Howe's plan called for a landing at Morton's Point, the furthest easternmost projection of the Charlestown peninsula. His order of battle featured an element we've seen before; the elite brigade of light infantry and grenadiers. Two large battalions of ten companies, one each of the combined flank companies, would embark from Boston's Long Wharf, along with the line (or "center") companies of the 5th and 38th of Foot. From North Battery, BG Pigott would embark five flank companies and the center companies of the 43rd and 52nd Regiments of Foot. The line companies of the 47th of Foot and the Marine battalions would wait at the North Battery marshaling area in reserve.MG Howe was, in good 18th Century style, a deliberate officer. He did not consider forcing the wharves in Charlestown, or landing his troops in the shallows off Charlestown and wading ashore to buy time. The assault force would wait on high slack tide which would occur at 3:00 p.m. that day. By about 9:00 the command group had drafted the movement orders, MG Howe departed to oversee the movement to the embarcation points, MG Clinton to assemble the reserve force, and MG Burgoyne to saunter about and make snarky observations.

MG Gage went out to see what the rebels were up to - the only time that day that he left his GHQ - and stood, probably near the thundering battery on Copp's Hill, peering through his telescope at the laboring force across the harbor. In the group with him was a gentleman named Willard, Bill Prescott's brother-in-law, who identified the tall fellow overseeing the work in the redoubt.

"Will he fight?" asked Gage. Willard probably thought about what he knew of the day's events and the character of his relation.

"I cannot answer for his men, but Prescott will fight you to the Gates of Hell."

17 JUN 1775 - Midday to Dusk:

Both sides were busy in the three hours between noon and mid-afternoon.

On the Charlestown peninsula the rebels were finally receiving reinforcements.

Looking at the big picture you can see why Massachusetts Council of War and Provincial Army had been less than eager to shove more men into the Charlestown bag. For all they knew, the British would use the provocation on Breed's Hill to hold the Americans by the nose whilst they sortied out Boston Neck, smashed through Roxbury and swung around to kick them in the Cambridge ass. And MG Ward, no military genius but no fool, either, could see what his counterpart Clinton saw; that the forces on Charlestown could be cut off by a bold strike at the Neck backed by naval gun support.

Add to that the total chaos in the rebel rear areas, where inexperienced officers were leading their troops the wrong direction, or refusing to lead them through the floating batteries' fire across Charlestown Neck, or, once across, deciding that Bunker's Hill was a perfectly good place to defend rather than continue on further into trouble.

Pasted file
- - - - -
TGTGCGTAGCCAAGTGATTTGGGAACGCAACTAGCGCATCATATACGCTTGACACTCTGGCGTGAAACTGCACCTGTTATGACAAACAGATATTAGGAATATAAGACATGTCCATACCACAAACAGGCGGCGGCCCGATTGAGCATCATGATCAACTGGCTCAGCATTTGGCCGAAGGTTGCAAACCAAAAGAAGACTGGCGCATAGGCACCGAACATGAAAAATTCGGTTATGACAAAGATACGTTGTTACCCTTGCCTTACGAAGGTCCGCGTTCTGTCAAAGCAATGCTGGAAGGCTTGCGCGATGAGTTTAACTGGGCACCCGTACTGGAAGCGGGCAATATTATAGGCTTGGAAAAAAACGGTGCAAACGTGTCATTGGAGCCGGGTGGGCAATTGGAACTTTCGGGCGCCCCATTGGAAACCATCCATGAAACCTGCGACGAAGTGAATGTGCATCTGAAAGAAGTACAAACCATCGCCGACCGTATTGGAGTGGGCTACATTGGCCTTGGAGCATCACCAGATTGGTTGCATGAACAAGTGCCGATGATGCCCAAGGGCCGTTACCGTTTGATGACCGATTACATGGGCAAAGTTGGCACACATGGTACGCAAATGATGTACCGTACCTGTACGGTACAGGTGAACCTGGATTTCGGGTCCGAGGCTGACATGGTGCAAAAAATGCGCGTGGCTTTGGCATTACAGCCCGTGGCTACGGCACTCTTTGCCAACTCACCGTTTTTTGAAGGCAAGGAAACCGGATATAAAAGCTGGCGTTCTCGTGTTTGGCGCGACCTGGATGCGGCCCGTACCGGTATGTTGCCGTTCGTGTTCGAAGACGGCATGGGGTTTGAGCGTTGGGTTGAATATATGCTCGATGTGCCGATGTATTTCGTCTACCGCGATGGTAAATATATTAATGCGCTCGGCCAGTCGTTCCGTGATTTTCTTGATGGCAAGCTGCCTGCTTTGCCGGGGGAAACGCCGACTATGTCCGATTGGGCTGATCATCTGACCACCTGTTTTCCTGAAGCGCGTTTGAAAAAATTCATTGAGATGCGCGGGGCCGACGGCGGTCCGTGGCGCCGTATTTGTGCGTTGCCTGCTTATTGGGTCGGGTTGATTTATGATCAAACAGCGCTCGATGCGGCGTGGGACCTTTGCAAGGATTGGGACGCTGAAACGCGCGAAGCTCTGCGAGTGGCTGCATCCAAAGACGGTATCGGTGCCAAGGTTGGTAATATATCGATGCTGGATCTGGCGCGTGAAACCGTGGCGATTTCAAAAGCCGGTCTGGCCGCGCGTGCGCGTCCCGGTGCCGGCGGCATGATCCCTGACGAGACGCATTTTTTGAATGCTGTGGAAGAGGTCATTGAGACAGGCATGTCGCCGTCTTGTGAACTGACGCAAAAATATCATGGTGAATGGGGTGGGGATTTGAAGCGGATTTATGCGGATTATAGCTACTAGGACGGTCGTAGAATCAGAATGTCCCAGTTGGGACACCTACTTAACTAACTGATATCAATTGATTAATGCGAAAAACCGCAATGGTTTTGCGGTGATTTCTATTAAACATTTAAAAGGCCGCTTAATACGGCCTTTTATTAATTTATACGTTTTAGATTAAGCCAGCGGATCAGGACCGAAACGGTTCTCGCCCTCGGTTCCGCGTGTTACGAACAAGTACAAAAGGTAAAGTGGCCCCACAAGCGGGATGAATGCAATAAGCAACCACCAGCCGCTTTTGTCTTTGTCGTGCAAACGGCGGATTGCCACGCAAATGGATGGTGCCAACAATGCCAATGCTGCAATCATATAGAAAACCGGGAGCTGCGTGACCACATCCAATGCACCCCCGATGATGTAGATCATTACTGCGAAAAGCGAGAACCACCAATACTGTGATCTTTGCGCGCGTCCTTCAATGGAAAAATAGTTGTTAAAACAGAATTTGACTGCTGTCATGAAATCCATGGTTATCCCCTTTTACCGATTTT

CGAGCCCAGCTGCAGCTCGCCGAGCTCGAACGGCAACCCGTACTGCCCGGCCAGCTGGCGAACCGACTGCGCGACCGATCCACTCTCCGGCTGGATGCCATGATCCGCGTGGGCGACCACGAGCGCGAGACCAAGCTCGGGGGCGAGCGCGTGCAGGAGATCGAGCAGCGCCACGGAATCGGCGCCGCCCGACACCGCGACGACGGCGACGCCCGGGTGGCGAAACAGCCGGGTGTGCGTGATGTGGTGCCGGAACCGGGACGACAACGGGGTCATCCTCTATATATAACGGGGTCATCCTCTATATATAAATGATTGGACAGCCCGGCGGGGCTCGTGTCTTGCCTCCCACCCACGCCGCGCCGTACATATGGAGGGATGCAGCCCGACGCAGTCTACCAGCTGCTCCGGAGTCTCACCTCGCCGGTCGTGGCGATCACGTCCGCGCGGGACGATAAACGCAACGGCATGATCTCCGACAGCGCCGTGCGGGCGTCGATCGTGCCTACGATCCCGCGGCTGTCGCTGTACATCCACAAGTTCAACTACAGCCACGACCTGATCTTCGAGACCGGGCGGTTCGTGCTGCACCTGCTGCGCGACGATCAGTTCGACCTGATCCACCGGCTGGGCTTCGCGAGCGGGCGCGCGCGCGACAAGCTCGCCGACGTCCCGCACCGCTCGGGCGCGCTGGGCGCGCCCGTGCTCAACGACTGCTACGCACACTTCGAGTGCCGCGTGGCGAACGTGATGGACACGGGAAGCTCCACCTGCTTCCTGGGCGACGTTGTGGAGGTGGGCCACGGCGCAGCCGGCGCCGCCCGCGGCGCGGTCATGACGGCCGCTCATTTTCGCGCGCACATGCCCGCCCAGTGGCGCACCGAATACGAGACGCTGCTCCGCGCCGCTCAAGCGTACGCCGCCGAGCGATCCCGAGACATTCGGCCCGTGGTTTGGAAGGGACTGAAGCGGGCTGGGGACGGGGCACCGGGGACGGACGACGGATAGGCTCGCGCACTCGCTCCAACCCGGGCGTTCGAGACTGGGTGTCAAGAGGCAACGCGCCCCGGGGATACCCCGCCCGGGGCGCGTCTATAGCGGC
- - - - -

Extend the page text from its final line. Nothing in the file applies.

But BG Prescott finally got some support, and good support, in the form of COL Stark's 1st New Hampshire Regiment and COL Reed's 3rd New Hampshire. Prescott, realizing that his fortification gave him the opportunity to defend Breed's hilltop with economy of force, pushed Stark and Reed out to his left along with COL Knowlton's 5th Connecticut.

Knowlton's galvanized farmers did what smart farmers do; they repaired a fence.

Moving north of the base of Breed's Hill the Connecticut men skirted some boggy ground and found a good place to defend running north-to-south between the marsh and the edge of the Mystic River beach. LT Dana, of 1st Connecticut described this as " ...a fence half of stone and two rayles of wood...(where) Nature had formed something of a breast-work, or else there had been a ditch many years gone."Like good soldiers, the Constitution Staters knew a strongpoint when they saw it. And, like good farmers, they knew how to use what was at hand. Knowlton's men proceeded to use additional fence rails to strengthen their field-expedient fortification and stuffed the spring hay into the openings - a Britisher who saw it later said that the final product was 10 feet thick.

On the furthest American left, Stark's men got to the north shore of the Charlestown peninsula and realized that they had a problem.

The tide, and the flow of the Mystic River to the north, had gouged a beach berm along the whole north shore some 6 to 9 feet high. The river beach itself was narrow but passable and provided a covered approach that would allow a British force to move to the rear of Breed's Hill while entirely in defilade. Stark's left-flank elements clambered down onto the beach and began piling up the stones that any New Englander could have told you were abundant along the strand. Within a fairly short time Stark had a decent stone wall to defend.

So by 2 o'clock the Americans had a solid line of works from the top of Breed's Hill to the Mystic River shore; Prescott and his Massachusetts men in the redoubt and along the breastwork to near the north foot of the hill, a mixture of Massachusetts outfits in several angled trenches (called "fleches") behind the swamp, Knowlton's Connecticut men along the south end of the fence berm, and the Granite State men of 1st and 3rd New Hampshire along the north end and behind the beach boulder wall to the water's edge.

Only the south side of the peninsula was uncovered, and Prescott had posted a screening force between the redoubt and Charlestown, counting on the tangle of houses and streets to prevent the British moving that way in force.

What was good, because the British were arriving in force.

The first wave of British troops put off from Long Wharf and North Battery at about 1:30pm. The navy landing boats put them ashore on Morton's Point beginning with the Royal Artillery's field battery and following with the flank companies of light infantry and grenadiers. Loaded with full rucksacks the infantrymen shook out their lines and moved off a short distance to the west. MG Howe ordered four companies of lights to move further out front, along the north shore, while the remainder of the force halted in line at Morton's Hill, stood easy and ate some dinner.